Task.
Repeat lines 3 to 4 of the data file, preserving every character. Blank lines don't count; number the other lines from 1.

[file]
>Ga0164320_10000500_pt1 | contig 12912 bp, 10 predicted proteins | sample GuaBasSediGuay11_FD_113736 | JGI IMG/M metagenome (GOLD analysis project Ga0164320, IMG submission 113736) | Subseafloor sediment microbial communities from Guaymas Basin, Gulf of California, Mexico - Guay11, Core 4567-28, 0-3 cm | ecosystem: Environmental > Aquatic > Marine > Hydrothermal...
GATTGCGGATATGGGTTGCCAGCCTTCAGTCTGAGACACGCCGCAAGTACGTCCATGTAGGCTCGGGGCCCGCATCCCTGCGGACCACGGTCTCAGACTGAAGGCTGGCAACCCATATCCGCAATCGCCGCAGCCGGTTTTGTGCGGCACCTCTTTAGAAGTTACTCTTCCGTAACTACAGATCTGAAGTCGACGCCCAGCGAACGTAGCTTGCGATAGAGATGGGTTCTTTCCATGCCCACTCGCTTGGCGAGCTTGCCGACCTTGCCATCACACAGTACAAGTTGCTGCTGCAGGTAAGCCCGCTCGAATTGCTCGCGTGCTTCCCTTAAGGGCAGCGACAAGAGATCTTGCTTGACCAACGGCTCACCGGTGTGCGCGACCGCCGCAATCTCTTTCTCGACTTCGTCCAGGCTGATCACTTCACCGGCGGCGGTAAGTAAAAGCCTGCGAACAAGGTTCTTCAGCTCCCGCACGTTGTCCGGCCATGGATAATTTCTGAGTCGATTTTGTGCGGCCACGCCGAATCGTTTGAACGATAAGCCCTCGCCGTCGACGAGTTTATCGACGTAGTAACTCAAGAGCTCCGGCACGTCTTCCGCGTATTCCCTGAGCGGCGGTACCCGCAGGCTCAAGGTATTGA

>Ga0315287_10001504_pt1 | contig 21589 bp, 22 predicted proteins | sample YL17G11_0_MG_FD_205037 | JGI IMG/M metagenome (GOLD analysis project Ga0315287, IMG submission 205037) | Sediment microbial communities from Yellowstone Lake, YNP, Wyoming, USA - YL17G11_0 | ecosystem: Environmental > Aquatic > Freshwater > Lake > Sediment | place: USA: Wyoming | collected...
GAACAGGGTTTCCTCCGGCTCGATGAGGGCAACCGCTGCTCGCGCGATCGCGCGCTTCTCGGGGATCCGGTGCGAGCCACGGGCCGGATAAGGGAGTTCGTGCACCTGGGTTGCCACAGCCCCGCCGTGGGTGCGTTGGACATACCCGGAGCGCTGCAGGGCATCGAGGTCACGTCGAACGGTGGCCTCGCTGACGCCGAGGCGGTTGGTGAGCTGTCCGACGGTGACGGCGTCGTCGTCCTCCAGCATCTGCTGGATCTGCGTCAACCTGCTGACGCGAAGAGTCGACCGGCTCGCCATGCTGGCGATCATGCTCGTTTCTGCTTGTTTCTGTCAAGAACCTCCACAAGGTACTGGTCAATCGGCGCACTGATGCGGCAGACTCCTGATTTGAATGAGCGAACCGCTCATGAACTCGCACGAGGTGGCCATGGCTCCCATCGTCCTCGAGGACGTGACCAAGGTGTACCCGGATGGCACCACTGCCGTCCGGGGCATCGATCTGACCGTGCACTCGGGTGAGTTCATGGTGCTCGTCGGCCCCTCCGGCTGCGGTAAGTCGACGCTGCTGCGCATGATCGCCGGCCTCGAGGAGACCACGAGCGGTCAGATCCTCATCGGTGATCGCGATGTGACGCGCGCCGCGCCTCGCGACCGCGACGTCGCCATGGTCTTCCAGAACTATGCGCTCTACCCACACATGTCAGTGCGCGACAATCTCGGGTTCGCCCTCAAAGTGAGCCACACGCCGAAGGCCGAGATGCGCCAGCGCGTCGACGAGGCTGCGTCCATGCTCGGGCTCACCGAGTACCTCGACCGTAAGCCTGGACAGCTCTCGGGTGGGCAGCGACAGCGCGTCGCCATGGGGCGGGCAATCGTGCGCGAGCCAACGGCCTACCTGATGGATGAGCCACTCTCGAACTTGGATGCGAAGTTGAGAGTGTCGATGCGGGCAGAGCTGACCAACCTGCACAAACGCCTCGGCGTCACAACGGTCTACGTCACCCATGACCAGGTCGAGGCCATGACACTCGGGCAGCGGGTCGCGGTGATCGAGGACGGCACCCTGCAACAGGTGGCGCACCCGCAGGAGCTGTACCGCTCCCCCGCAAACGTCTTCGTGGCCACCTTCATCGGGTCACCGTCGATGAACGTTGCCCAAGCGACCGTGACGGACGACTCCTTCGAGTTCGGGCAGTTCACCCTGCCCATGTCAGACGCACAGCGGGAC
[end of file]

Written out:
>Ga0315287_10001504_pt1 | contig 21589 bp, 22 predicted proteins | sample YL17G11_0_MG_FD_205037 | JGI IMG/M metagenome (GOLD analysis project Ga0315287, IMG submission 205037) | Sediment microbial communities from Yellowstone Lake, YNP, Wyoming, USA - YL17G11_0 | ecosystem: Environmental > Aquatic > Freshwater > Lake > Sediment | place: USA: Wyoming | collected...
GAACAGGGTTTCCTCCGGCTCGATGAGGGCAACCGCTGCTCGCGCGATCGCGCGCTTCTCGGGGATCCGGTGCGAGCCACGGGCCGGATAAGGGAGTTCGTGCACCTGGGTTGCCACAGCCCCGCCGTGGGTGCGTTGGACATACCCGGAGCGCTGCAGGGCATCGAGGTCACGTCGAACGGTGGCCTCGCTGACGCCGAGGCGGTTGGTGAGCTGTCCGACGGTGACGGCGTCGTCGTCCTCCAGCATCTGCTGGATCTGCGTCAACCTGCTGACGCGAAGAGTCGACCGGCTCGCCATGCTGGCGATCATGCTCGTTTCTGCTTGTTTCTGTCAAGAACCTCCACAAGGTACTGGTCAATCGGCGCACTGATGCGGCAGACTCCTGATTTGAATGAGCGAACCGCTCATGAACTCGCACGAGGTGGCCATGGCTCCCATCGTCCTCGAGGACGTGACCAAGGTGTACCCGGATGGCACCACTGCCGTCCGGGGCATCGATCTGACCGTGCACTCGGGTGAGTTCATGGTGCTCGTCGGCCCCTCCGGCTGCGGTAAGTCGACGCTGCTGCGCATGATCGCCGGCCTCGAGGAGACCACGAGCGGTCAGATCCTCATCGGTGATCGCGATGTGACGCGCGCCGCGCCTCGCGACCGCGACGTCGCCATGGTCTTCCAGAACTATGCGCTCTACCCACACATGTCAGTGCGCGACAATCTCGGGTTCGCCCTCAAAGTGAGCCACACGCCGAAGGCCGAGATGCGCCAGCGCGTCGACGAGGCTGCGTCCATGCTCGGGCTCACCGAGTACCTCGACCGTAAGCCTGGACAGCTCTCGGGTGGGCAGCGACAGCGCGTCGCCATGGGGCGGGCAATCGTGCGCGAGCCAACGGCCTACCTGATGGATGAGCCACTCTCGAACTTGGATGCGAAGTTGAGAGTGTCGATGCGGGCAGAGCTGACCAACCTGCACAAACGCCTCGGCGTCACAACGGTCTACGTCACCCATGACCAGGTCGAGGCCATGACACTCGGGCAGCGGGTCGCGGTGATCGAGGACGGCACCCTGCAACAGGTGGCGCACCCGCAGGAGCTGTACCGCTCCCCCGCAAACGTCTTCGTGGCCACCTTCATCGGGTCACCGTCGATGAACGTTGCCCAAGCGACCGTGACGGACGACTCCTTCGAGTTCGGGCAGTTCACCCTGCCCATGTCAGACGCACAGCGGGAC